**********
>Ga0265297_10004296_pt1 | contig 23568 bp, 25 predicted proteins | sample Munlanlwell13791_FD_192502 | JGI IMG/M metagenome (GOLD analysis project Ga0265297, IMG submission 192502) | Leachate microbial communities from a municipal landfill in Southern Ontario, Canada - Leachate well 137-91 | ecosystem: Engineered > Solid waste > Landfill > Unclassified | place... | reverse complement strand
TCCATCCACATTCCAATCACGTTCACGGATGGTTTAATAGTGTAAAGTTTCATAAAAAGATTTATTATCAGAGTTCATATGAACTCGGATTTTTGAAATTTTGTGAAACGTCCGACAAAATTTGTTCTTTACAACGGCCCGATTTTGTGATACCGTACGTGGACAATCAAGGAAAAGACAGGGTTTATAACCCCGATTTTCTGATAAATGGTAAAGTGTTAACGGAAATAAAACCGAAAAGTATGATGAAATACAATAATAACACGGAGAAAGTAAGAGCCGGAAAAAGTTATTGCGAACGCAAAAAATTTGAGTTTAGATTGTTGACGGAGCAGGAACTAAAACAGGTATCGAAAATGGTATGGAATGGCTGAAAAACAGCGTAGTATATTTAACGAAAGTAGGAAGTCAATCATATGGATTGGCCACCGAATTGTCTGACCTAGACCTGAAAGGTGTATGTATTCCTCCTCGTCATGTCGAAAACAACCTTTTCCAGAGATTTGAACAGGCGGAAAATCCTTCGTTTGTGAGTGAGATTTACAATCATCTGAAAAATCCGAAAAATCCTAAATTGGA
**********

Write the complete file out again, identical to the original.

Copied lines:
>Ga0265297_10004296_pt1 | contig 23568 bp, 25 predicted proteins | sample Munlanlwell13791_FD_192502 | JGI IMG/M metagenome (GOLD analysis project Ga0265297, IMG submission 192502) | Leachate microbial communities from a municipal landfill in Southern Ontario, Canada - Leachate well 137-91 | ecosystem: Engineered > Solid waste > Landfill > Unclassified | place... | reverse complement strand
TCCATCCACATTCCAATCACGTTCACGGATGGTTTAATAGTGTAAAGTTTCATAAAAAGATTTATTATCAGAGTTCATATGAACTCGGATTTTTGAAATTTTGTGAAACGTCCGACAAAATTTGTTCTTTACAACGGCCCGATTTTGTGATACCGTACGTGGACAATCAAGGAAAAGACAGGGTTTATAACCCCGATTTTCTGATAAATGGTAAAGTGTTAACGGAAATAAAACCGAAAAGTATGATGAAATACAATAATAACACGGAGAAAGTAAGAGCCGGAAAAAGTTATTGCGAACGCAAAAAATTTGAGTTTAGATTGTTGACGGAGCAGGAACTAAAACAGGTATCGAAAATGGTATGGAATGGCTGAAAAACAGCGTAGTATATTTAACGAAAGTAGGAAGTCAATCATATGGATTGGCCACCGAATTGTCTGACCTAGACCTGAAAGGTGTATGTATTCCTCCTCGTCATGTCGAAAACAACCTTTTCCAGAGATTTGAACAGGCGGAAAATCCTTCGTTTGTGAGTGAGATTTACAATCATCTGAAAAATCCGAAAAATCCTAAATTGGA